The group, which started with 5 children,
Masaka Kids Africana, the group of Ugandan children — aged 2 and above — already boast a following of 3.45 million on YouTube, 7.8 million followers on Instagram, and 5.5 million followers on TikTok. Image Credit: Supplied

Sharjah: The stage was set at the ballroom, the lights dimmed, and the audience eagerly waited for the performance. As soon as the music started, the performers cast their spell with an electrifying energy and fluid, graceful movements, in perfect sync with the rhythm of the music.

They dance to their songs, upbeat and contagious in equal measure. And they sure captivate audiences with their unique performance.


Masaka Kids Africana, the world’s favourite group of young Ugandan artists, pulled off their first-ever performance in Sharjah with a heartwarming show on the inaugural day of the Sharjah Children’s Reading Festival (SCRF 2023).

Rhythmic dances

The Masaka Kids performed rhythmic dances, from Afrobeat, Boga, Reggae and diverse African dances and moved their feet to some iconic international and African songs.

As the performance progressed, the audience was entranced, their eyes fixed on the dancers as they moved across the stage conveying so much emotion with each step telling a story that left the audience inspired, entertained.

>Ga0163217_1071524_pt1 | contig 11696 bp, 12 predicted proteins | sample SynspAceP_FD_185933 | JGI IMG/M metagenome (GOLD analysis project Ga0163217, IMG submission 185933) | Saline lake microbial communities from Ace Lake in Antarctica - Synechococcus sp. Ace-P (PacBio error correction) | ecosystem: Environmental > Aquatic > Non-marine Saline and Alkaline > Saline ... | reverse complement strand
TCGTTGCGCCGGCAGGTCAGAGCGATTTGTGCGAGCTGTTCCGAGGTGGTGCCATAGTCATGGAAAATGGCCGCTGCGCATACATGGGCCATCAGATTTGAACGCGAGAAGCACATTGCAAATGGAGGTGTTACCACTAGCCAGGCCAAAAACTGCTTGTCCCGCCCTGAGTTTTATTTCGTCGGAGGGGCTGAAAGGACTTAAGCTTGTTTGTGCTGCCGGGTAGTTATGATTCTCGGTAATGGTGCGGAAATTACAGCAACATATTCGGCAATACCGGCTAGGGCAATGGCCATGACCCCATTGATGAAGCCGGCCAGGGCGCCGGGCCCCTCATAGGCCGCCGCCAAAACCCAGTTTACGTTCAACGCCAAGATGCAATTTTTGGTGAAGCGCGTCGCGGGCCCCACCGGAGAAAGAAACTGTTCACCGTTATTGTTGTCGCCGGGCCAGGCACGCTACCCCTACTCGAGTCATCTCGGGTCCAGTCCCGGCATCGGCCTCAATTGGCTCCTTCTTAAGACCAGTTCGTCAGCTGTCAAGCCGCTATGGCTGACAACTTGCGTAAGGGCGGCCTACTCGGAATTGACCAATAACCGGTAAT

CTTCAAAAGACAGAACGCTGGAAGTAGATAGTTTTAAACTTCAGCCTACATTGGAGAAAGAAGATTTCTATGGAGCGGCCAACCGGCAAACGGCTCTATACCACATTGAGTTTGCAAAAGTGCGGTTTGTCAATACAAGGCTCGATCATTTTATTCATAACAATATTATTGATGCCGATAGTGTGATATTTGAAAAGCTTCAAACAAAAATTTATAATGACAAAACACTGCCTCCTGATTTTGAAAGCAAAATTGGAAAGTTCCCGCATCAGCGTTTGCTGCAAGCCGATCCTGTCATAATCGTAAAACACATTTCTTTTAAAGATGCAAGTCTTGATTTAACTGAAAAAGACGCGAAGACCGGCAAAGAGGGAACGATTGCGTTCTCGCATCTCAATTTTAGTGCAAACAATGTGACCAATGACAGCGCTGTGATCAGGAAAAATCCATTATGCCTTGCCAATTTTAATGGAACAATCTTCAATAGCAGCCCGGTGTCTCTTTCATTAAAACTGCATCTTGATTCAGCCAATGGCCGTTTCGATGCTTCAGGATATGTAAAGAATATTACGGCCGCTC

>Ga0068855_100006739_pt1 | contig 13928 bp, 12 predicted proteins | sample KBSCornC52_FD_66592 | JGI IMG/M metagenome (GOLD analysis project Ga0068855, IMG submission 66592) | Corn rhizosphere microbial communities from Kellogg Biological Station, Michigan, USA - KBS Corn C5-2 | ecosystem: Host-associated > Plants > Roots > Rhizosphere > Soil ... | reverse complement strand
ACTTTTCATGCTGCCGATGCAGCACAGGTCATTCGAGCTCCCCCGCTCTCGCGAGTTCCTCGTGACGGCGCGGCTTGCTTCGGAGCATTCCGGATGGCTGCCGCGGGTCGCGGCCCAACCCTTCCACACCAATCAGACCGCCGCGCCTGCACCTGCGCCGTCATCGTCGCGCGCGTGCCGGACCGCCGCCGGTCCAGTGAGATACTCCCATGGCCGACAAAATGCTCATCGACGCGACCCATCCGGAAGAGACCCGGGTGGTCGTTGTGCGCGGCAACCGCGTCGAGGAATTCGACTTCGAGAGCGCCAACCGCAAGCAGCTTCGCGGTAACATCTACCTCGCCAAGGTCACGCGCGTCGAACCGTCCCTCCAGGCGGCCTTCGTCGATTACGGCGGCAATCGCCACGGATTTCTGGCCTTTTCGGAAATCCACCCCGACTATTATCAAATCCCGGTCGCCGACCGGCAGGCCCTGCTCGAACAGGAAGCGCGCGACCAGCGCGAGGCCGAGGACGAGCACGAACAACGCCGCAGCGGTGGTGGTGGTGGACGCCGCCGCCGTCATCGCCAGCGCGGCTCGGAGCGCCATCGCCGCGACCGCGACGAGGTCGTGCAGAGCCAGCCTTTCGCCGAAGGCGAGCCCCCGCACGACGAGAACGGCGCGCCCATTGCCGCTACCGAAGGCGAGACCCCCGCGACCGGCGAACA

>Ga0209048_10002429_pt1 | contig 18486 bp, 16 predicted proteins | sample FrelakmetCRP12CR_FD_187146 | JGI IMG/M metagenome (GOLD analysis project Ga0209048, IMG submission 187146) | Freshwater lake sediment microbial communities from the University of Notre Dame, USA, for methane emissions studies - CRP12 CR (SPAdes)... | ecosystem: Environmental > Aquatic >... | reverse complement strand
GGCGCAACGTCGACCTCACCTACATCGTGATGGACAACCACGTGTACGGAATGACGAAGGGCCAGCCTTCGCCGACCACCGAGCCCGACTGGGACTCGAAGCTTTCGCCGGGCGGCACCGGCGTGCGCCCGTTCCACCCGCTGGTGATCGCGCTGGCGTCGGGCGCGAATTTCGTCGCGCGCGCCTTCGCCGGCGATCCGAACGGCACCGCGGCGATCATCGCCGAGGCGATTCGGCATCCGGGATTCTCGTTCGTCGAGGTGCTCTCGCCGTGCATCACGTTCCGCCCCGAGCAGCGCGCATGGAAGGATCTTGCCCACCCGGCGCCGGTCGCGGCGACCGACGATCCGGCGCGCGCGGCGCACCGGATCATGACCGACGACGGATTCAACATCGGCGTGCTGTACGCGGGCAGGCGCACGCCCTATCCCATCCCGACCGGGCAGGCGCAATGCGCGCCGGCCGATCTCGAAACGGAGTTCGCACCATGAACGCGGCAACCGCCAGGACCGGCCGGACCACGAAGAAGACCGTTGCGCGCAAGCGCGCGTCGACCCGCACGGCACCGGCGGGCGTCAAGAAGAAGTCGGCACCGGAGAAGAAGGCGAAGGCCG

Huge following

The group of Ugandan children — aged 2 and above — already boast a following of 3.45 million on YouTube, 7.8 million followers on Instagram, and 5.5 million followers on TikTok.

They will continue to stage performances daily until May 7 at the SCRF 2023 premises in Expo Centre Sharjah.

The (SCRF) 2023 taking place at Expo Center Sharjah brings diverse activities from seminars, workshops, reading and learning sessions for children in particular, but suitable to different ages as well.

History, mission

In an interview with Gulf News, Suuna Hassan, the founder and CEO of Masaka Kids Africana, explains that the nonprofit is “a community-based organisation” supporting Ugandan children.